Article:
Mind and Body

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Rene Descartes was, by nature, a dualist. In fact, he created the notion of Cartesian dualism. This was the basic breadth of the mind-body debate which began during the times of Plato and Aristotle and extended long past Descartes's demise.
Cartesian dualism holds that one's intelligence is a substance that cannot be touched or felt physically.


Aristotle was a thinker who was more interested in metaphysical concepts, while Plato's thought was more based on concrete principles of the natural world. While Aristotle described the levels of reality, Plato focused on subjects such as how one could be a virtuous, and therefore "good," person.
Pascal was a mathematician, so he obviously focused therefore much more on physical reality and concrete and empirical principles. He says, "But in the intuitive mind the principles are found in common use and are before the eyes of everybody" (Pascal, 1660, p. 1).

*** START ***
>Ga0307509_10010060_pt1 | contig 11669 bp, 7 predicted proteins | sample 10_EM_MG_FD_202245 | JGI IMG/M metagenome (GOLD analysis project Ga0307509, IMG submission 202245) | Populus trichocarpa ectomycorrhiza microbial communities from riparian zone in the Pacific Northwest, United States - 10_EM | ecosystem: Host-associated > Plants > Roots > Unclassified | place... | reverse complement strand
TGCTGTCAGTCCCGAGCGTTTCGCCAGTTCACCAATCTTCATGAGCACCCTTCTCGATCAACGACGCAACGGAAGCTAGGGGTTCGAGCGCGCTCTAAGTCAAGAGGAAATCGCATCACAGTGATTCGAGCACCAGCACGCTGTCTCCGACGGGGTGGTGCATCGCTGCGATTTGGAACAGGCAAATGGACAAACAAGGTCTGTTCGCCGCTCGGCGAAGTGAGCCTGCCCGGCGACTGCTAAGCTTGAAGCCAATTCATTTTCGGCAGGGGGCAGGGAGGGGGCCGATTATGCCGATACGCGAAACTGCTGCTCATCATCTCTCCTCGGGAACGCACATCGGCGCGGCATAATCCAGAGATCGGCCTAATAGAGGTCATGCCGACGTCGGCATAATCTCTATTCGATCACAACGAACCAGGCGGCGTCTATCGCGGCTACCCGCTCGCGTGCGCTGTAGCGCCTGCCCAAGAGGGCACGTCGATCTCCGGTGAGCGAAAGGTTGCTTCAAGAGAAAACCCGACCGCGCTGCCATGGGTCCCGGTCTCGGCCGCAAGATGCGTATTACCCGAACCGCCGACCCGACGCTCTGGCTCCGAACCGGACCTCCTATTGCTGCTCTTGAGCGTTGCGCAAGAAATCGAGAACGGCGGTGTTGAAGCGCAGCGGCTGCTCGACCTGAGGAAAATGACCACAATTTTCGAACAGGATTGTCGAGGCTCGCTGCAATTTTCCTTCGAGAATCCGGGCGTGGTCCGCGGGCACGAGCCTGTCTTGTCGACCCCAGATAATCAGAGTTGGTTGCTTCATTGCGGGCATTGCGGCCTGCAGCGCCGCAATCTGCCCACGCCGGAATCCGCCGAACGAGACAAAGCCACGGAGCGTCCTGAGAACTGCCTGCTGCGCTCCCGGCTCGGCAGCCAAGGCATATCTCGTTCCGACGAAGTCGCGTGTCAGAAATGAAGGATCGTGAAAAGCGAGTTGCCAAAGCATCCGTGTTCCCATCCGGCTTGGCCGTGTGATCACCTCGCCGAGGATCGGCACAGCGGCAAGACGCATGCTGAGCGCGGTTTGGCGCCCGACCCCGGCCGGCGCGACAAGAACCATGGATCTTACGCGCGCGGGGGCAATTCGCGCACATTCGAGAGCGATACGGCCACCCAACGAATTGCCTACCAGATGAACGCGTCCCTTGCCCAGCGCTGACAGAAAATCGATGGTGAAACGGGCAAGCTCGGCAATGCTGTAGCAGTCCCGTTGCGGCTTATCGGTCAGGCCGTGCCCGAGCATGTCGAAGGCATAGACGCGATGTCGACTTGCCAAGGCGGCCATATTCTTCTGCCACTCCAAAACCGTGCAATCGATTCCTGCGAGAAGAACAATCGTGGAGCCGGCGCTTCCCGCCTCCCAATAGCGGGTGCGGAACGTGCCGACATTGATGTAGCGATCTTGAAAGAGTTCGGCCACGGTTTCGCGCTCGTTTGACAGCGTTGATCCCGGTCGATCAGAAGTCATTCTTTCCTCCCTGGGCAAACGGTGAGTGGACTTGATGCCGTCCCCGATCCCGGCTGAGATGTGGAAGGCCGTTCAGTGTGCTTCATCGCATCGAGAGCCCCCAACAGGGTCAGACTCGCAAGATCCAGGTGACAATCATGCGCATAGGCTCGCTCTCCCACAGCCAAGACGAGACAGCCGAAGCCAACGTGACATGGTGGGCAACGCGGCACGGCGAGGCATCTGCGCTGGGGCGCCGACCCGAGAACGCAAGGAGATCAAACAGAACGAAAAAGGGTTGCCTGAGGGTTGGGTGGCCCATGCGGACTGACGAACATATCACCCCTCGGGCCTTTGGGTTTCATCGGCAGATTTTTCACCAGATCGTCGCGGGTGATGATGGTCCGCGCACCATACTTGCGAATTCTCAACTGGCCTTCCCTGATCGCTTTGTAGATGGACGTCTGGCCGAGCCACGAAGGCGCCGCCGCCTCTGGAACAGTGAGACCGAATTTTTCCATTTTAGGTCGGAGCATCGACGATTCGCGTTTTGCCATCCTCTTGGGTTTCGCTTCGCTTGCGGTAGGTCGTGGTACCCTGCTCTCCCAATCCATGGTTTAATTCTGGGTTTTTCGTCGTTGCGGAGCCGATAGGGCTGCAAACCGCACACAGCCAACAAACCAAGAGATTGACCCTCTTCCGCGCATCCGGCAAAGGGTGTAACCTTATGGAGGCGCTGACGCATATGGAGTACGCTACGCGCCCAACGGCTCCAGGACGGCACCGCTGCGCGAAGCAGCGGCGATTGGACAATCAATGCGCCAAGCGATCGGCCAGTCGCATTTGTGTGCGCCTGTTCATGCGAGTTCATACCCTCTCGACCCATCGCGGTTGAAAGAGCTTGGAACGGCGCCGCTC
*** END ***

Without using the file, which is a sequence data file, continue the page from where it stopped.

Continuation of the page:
When one is awake, what does one do This notion that consciousness is not accounted for, or the persistence of memory, is important as one seeks to find out what underlies the core of these two authors.
Descartes most likely used more indirect means of philosophizing. Meanwhile, Pascal would have been deliberately direct and forthcoming, as a mathematician who drew on his knowledge of the sciences in order to derive his conclusions.
The differences between Descartes and Pascal are vast, mainly because Pascal was first and foremost in his heart a scientist. Descartes was at his core, however, a thinker-a logician of the highest quality.
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